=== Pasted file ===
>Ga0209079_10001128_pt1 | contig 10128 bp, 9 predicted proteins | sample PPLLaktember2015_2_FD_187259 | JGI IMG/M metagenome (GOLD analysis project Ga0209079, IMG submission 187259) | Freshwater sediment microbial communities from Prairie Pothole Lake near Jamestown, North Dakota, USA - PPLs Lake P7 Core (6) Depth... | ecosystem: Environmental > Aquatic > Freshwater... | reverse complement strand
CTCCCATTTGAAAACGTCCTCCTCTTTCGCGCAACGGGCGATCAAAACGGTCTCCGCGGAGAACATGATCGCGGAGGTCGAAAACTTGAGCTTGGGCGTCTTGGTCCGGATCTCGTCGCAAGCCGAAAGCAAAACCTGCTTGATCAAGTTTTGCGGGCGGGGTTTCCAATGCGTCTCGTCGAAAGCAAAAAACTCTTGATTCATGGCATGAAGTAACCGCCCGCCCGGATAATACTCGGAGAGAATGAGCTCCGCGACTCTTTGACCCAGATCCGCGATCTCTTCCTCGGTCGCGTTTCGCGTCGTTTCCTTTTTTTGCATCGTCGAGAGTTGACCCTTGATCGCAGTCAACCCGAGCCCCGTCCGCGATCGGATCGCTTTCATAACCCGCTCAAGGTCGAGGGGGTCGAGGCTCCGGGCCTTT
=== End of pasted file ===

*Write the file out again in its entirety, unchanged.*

>Ga0209079_10001128_pt1 | contig 10128 bp, 9 predicted proteins | sample PPLLaktember2015_2_FD_187259 | JGI IMG/M metagenome (GOLD analysis project Ga0209079, IMG submission 187259) | Freshwater sediment microbial communities from Prairie Pothole Lake near Jamestown, North Dakota, USA - PPLs Lake P7 Core (6) Depth... | ecosystem: Environmental > Aquatic > Freshwater... | reverse complement strand
CTCCCATTTGAAAACGTCCTCCTCTTTCGCGCAACGGGCGATCAAAACGGTCTCCGCGGAGAACATGATCGCGGAGGTCGAAAACTTGAGCTTGGGCGTCTTGGTCCGGATCTCGTCGCAAGCCGAAAGCAAAACCTGCTTGATCAAGTTTTGCGGGCGGGGTTTCCAATGCGTCTCGTCGAAAGCAAAAAACTCTTGATTCATGGCATGAAGTAACCGCCCGCCCGGATAATACTCGGAGAGAATGAGCTCCGCGACTCTTTGACCCAGATCCGCGATCTCTTCCTCGGTCGCGTTTCGCGTCGTTTCCTTTTTTTGCATCGTCGAGAGTTGACCCTTGATCGCAGTCAACCCGAGCCCCGTCCGCGATCGGATCGCTTTCATAACCCGCTCAAGGTCGAGGGGGTCGAGGCTCCGGGCCTTT